The Daily Southerner, Tarboro, NC

January 6, 2012

Books for Kids

FOR THE DAILY SOUTHERNER
Will Soloman

TARBORO — It seems like only yesterday my son was being born. Now he is four years old and it‚Äôs time for us to prepare for him to start kindergarten next year. Recently my wife and I toured Rocky Mount Academy to

get a feeling of how we liked the program that they offer. We were impressed. I love to read and so I was impressed with the library that was available to the students and their access to technology. I started thinking back to how much I enjoyed the vast libraries of books that were available to me when I was young. There were wonderful libraries available to me at home and at my alma maters of Bullock Elementary School, West Edgecombe Middle School and South West Edgecombe High School. Having

access to a wide array of reading material can open a child‚Äôs mind to all of the possibilities that the world has to offer to them.  

A few days after our tour of Rocky Mount Academy, I went to the Juvenile Detention Center in Pitt County to visit with a client that I represent in my law practice. I asked him, as I do most of the young people that I represent and come in contact with, what kinds of things has he been reading when you have the time. I was pleased to hear that he does read,but he said that he has tried to read the same book more than once because they do not have a lot to choose from in the detention center. Most of the children being held in the 9 detention center across North Carolina are there because they have been charged with committing a serious crime and while they are waiting to go to trial a judge has decided that it may be too dangerous for the community to let them come home.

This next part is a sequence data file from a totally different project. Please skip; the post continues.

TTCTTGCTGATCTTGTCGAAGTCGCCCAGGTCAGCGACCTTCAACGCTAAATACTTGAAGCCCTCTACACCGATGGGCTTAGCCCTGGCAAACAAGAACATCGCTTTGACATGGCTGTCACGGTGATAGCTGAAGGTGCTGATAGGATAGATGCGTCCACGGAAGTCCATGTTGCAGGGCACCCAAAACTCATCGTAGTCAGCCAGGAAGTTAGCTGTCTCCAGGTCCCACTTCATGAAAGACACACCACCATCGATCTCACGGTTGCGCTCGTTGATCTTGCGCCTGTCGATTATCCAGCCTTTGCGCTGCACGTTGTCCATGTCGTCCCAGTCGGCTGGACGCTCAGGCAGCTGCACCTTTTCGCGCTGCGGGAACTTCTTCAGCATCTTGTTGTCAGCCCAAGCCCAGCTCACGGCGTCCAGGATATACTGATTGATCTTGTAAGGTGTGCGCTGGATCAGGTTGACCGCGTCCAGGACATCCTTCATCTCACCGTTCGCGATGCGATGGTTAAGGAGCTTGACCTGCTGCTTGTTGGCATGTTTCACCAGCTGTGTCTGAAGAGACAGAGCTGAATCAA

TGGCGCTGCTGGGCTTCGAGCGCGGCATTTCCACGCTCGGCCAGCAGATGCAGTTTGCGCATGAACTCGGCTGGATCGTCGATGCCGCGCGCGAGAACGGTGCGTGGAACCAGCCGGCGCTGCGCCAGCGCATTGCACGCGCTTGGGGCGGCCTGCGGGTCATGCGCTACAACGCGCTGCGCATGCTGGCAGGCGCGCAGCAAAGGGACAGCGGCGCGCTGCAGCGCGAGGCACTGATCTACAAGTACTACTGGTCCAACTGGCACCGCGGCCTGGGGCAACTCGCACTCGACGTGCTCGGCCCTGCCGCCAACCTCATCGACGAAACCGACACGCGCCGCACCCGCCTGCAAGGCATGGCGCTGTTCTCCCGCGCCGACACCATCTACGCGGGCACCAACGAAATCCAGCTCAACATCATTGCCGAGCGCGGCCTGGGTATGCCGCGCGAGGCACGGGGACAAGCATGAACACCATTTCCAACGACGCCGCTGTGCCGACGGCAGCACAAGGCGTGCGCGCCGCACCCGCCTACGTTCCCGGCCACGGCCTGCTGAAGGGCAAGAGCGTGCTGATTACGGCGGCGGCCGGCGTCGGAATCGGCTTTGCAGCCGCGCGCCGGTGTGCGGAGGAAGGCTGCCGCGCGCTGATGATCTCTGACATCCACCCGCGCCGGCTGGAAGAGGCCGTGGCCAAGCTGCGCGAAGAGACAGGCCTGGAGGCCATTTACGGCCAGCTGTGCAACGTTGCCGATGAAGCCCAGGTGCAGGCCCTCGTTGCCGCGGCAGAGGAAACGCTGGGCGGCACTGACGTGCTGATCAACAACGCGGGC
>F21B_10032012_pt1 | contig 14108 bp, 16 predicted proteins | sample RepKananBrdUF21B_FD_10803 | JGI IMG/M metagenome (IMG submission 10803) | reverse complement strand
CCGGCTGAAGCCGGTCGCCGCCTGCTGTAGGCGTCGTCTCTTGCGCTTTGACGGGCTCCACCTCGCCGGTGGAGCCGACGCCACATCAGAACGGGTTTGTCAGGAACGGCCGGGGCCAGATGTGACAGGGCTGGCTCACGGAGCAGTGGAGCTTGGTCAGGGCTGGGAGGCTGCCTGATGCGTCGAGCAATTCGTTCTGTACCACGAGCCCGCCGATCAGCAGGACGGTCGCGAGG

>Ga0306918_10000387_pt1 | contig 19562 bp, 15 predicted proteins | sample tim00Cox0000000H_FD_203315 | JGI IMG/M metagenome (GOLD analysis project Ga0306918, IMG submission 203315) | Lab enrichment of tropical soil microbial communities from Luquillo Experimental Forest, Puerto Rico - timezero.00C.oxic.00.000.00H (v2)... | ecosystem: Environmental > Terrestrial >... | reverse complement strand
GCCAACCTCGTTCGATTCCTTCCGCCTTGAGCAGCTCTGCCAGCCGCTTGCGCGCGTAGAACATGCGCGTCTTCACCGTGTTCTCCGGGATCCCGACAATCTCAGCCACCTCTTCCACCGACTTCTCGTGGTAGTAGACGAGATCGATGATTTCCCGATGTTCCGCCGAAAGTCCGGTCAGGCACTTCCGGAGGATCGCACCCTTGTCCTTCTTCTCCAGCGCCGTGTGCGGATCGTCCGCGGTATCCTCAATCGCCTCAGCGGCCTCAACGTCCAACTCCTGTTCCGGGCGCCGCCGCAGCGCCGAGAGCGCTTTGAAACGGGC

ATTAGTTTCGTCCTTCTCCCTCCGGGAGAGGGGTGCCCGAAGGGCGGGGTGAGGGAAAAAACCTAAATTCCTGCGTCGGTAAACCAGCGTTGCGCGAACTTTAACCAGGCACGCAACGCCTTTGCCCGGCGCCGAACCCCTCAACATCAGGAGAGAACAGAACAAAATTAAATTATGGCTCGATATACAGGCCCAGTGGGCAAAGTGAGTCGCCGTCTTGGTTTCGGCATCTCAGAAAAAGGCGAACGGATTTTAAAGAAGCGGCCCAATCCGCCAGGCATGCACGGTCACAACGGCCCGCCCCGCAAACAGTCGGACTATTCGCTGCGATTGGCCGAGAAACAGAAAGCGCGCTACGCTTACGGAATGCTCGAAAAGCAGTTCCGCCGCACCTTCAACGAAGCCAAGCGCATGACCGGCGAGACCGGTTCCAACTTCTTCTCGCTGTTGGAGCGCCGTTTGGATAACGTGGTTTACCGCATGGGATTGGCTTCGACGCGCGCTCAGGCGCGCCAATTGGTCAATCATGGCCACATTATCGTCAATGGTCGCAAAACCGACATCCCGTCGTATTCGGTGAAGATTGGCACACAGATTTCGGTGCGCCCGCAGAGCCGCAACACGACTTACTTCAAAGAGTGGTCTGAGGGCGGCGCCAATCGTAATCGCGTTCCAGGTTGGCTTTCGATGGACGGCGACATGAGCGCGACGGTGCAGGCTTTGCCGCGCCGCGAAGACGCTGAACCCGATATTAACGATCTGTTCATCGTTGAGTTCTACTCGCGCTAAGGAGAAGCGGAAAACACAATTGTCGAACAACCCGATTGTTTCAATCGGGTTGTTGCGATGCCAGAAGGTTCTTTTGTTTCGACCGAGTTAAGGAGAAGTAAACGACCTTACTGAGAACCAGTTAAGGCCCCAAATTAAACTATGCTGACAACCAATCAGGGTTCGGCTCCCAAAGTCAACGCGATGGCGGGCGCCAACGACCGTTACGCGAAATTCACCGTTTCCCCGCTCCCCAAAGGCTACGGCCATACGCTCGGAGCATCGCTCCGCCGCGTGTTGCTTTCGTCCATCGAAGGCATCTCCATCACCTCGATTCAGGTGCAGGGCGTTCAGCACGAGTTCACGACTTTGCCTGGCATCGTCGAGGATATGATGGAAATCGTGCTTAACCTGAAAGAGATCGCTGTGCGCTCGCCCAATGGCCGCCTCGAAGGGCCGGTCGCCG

These are children who are sometimes at the tipping point of either becoming involved in criminal behavior in their adult life or being productive members of society. I believe that these children need and deserve to have access to as wide an array of reading material as any child in a public or private school in North Carolina. Who knows, a child in a detention center may flip through a book or a magazine and learn about a part of the world they never knew existed or discover a career path they would have never dreamed. The dreams that reading material can inspire can make the difference in weather that child wastes their life in and out of jails at tax payer expense or is sworn in as the future Governor of North Carolina.

I have spoken to the director and staff of the Detention Center in Pitt County and the director and staff physiologist  at the Youth Development Center in Edgecombe County They are receptive to and excited about the idea of expanding the libraries that are available to the children there. I am asking all who read this message to consider donating books or an age appropriate magazine subscription to be added to these libraries. Be mindful that our target audience consists of children under the age of 18 and should not include objectionable content that would not be allowed in a school setting.  

 Donations of reading material can be made at my office ‚Äì The Solomon Law Firm ‚Äì 161 S. Grace Street, Rocky Mount, NC 27804. For more information please review the article in the Community Section of my web site at www.wsolomonlaw.com or call 252- 442-0348.  Thank you for helping to create a better North Carolina one child at a time.

Will Solomon